The cheering as each band was recognised was pleasant. The goat of the Welsh Regt met with a great reception & the stolid British infantry of the line Black & tattered cannot be equalled by any other army in the World. I was a great sight & something to live for.

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[[1]] After the review which lasted 11/2  hours we filed off the Chief leading to our respective billets, we put up at the British Residency. The two doctors Sawyer & myself were billeted on a man & his wife who have a nice but very small house. To fully appreciate the position just imagine the following occurring in the Croft, in comes 4 officers, eight servants two carts, 8 horses. The horses carts & servants are billeted in our garden, you[,] your husband & children have to put in in one room, & find beds & bedding for your unwelcome guests who walk in & monopolise everything in the place, crockery, glass, china, lamps, etc etc. I dont[sic] say we walk off with these things but we use them to the exclusion of the household we burn their oil at 20/- a tin & they have to ask whether they may enter their own room!

Surely the war has been brought home to them, on the Sunday our shells which missed the fort fell just behind the home we are living in, the lady with her 2 month old baby fled to the town, the man a Hollander who had been fighting against us at Colesberg was less alarmed, though 50lbs lyddite shells are not things to play with. They (these people) certainly take our presence in very good part, perhaps for the reason that no other course is open to them, if they objected they would have to leave & we shall remain in possession.

The woman (a Hollander) is young spoke very good English & was terrified when we appeared. She expected to to[sic] raped, in fact that was the impression throughout the whole country by all the women [1 line redacted]  I can only say that they wear a bright & cheery appearance now they now they are safe. They also heard that we did not wear trousers!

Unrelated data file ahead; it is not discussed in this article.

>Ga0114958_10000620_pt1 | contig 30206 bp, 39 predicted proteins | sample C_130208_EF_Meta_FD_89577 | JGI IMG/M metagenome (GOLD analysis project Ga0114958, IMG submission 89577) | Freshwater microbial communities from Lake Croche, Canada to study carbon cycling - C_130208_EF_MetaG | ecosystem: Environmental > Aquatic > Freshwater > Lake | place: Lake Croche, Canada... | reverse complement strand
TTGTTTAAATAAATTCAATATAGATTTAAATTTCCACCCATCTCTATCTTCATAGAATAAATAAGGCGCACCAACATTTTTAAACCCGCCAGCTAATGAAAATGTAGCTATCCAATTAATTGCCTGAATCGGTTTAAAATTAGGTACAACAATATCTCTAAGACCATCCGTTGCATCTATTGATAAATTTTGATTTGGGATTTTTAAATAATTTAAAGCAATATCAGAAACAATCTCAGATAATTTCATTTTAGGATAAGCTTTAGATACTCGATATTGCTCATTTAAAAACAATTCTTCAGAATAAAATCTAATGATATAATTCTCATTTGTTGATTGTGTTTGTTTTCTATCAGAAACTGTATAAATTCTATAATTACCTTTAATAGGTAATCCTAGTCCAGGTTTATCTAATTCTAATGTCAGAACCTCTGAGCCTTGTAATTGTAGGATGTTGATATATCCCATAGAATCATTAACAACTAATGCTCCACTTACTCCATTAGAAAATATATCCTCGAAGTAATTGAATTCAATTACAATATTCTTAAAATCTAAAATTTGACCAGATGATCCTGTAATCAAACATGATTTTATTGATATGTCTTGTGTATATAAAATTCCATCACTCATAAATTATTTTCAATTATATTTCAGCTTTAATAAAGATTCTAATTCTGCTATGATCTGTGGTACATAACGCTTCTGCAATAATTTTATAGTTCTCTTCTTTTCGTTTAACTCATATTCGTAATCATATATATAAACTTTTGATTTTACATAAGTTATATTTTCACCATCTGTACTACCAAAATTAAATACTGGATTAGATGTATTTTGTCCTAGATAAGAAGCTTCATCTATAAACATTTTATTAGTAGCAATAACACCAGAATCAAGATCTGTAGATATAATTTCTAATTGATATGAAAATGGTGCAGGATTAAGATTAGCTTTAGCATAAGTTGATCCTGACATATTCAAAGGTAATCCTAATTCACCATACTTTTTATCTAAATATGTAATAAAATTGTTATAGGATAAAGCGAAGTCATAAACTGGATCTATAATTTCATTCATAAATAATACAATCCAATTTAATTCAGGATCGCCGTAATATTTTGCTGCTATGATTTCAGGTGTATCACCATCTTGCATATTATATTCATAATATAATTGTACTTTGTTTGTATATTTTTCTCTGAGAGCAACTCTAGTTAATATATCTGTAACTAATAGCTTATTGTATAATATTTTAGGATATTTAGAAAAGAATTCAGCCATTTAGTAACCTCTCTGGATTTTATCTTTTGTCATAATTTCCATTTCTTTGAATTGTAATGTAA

The first idea was that 4 of us would sleep in one room, but we soon disabused them of the idea Sawyer & I have a room together, the others have a room each that leaves one room for the lady, her husband, baby & brother, all these four sleep in one room!!

The following day I organised a hospital & by 2 O’Clock every detail was in the hands of the Chief of the Staff, the medicines I commandeered in the town a smart piece of work & I hope it may be appreciated. The Cavalry have about 800 sick & other branches in smaller proportion. I then went to the House of Parliament sat in Kruger’s chair, & made myself a present of some papers from his desk & his pen. The latter will prove an interesting relic. I could have got many things but could not cart them off I should have liked the Eagle over the President’s chair but I would have been detected.

I succeeded to day[sic] in getting a Transvaal Flag from the office of the Chief Magistrate of the City so that is something to be proud of in the future it is a great find. I hope yet to get a Free State Flag when I pass through the Orange State again, or as it is now called the Orange Colony. Our future movements are uncertain, we may remain here & send out flying colours or the army may move on. Everyone is disgusted with Buller’s inactivity, he is simply sulking & had he been energetic this business would now have ended

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[[1]] As it is the affair is not over until the President is driven out of the country or captured. Mrs Kruger is here but no one sees her. We have recovered many of our prisoners & all the officers. They tried to take them away by train & succeeded in getting a good many off including the guns, but we have recovered 3500 men & 145 officers. The officers look pale & wan, they were carefully guarded night & day they cannot appreciate they are now free men. Some had been there for seven months, they had to pay for their own food, the men were practically starved one pound of meat a week only meal from maize formed their chief diet. The officers & men are being seen by the Chief to day[sic].